This followed several serious accidents onboard vessels investigated by the MAIB, including one involving multiple losses of life, on the EFFV Viking Islay in 2007, where crewmembers entered an enclosed space to attempt a rescue but quickly became similarly overcome by the toxic atmosphere. Six people died over a 10-year period between 2009 and 2019 whilst working in confined spaces in UK ports.

Whilst there are currently no regulations applicable to enclosed spaces on fishing boats, guidance applying to fishing vessels was issued by the MCA as long ago as 2006; this can be found in MGN 309 (F). The note warns about the unseen risks from the build-up of gases in enclosed spaces, and provides guidance on the avoidance of such risks.

Whilst the deadline for complying with the new regulations has been extended to 2023 for fishing vessels to give owners and skippers sufficient opportunity to become compliant, it is important that steps are taken to do so at the earliest opportunity – not just to save lives, but because breaching the regulations will become a criminal offence. The vessel could be detained, and fines or a prison sentence imposed, for non- compliance.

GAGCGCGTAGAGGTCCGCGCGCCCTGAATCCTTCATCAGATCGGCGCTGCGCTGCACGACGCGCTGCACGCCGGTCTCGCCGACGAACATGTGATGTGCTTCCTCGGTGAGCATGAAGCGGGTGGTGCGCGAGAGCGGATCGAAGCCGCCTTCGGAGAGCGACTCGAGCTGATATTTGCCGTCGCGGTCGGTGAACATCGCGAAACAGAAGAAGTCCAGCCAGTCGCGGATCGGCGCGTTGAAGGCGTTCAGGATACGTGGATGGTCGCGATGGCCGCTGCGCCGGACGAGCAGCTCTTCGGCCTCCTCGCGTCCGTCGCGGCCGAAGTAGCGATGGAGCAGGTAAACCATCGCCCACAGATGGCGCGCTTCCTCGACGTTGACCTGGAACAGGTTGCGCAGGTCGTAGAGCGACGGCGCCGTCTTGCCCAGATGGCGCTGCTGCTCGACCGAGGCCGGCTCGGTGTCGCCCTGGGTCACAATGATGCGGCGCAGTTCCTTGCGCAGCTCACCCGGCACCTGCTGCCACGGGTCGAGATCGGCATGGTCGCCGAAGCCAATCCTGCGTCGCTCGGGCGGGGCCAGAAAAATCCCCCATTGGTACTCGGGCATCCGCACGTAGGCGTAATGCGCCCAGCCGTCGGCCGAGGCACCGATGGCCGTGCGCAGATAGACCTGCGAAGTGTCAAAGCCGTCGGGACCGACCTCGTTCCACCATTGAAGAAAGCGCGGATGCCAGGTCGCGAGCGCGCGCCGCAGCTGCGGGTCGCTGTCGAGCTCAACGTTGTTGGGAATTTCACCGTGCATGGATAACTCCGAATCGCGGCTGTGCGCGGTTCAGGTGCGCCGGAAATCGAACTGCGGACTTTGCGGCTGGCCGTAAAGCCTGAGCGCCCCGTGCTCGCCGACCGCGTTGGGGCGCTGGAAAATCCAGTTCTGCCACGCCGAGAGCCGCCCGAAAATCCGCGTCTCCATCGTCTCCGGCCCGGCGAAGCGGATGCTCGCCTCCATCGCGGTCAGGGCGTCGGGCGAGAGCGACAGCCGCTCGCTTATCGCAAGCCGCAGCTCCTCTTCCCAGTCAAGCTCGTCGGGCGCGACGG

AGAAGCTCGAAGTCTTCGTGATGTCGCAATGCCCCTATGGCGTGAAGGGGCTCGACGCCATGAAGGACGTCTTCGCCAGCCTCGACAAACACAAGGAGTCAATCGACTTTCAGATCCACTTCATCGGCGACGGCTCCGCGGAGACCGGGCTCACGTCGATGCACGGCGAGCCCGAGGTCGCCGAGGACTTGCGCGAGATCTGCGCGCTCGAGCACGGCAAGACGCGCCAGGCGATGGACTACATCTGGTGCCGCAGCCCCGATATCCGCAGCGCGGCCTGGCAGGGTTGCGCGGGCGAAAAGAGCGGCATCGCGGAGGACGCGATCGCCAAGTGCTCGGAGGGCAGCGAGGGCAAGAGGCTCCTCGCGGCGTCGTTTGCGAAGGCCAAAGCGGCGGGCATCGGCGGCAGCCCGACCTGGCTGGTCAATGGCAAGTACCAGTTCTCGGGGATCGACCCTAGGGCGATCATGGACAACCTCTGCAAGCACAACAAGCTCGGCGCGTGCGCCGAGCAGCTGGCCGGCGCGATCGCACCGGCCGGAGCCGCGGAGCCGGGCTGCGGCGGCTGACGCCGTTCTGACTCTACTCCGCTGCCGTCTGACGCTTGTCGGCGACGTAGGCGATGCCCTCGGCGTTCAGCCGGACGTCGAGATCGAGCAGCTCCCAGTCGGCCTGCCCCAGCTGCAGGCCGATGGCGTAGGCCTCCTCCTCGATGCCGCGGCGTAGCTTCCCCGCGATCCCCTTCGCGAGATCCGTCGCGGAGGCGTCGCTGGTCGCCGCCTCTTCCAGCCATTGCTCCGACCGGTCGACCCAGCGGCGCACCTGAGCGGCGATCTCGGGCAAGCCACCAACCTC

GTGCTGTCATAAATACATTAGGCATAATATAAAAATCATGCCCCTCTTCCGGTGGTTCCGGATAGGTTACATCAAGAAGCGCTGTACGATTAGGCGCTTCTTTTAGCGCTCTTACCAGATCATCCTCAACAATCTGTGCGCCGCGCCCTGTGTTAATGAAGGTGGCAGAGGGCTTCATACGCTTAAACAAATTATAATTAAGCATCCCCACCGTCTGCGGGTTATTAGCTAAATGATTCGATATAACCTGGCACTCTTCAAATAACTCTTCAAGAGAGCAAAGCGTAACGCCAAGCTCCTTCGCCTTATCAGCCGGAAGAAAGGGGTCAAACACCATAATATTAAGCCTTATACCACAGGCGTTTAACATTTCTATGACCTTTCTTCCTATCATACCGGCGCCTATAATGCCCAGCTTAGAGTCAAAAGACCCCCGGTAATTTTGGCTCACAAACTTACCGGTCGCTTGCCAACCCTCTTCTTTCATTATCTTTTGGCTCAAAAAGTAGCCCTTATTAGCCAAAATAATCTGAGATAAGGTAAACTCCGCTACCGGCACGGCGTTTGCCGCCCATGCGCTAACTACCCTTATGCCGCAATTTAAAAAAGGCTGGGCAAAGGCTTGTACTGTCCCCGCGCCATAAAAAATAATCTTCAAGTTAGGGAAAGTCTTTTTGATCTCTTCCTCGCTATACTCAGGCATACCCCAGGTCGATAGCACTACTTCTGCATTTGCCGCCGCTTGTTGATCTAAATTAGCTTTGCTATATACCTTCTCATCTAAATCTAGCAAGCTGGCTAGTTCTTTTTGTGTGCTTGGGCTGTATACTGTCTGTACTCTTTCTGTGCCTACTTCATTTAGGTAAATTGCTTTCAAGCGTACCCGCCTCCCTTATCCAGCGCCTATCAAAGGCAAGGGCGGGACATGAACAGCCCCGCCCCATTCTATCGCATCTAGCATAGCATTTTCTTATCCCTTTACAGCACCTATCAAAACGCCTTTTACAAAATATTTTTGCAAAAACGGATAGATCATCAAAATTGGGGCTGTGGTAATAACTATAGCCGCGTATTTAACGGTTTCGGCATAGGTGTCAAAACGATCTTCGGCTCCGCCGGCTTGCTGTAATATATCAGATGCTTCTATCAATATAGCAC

Steps to compliance

Some of the new regulations do not apply to fishing vessels – for instance, regulation 6 (entrances to enclosed spaces to be kept closed), regulation 8 (drills to be carried out at least every two months) and regulation 9 (appropriate portable atmosphere-testing equipment to be carried).

The absence of a requirement for fishing vessels to carry out drills in relation to enclosed spaces does not affect other drills that must be carried out onboard and recorded, including drills on muster stations, fire, collision/grounding, and hull damage/taking water/sinking and abandoning ship.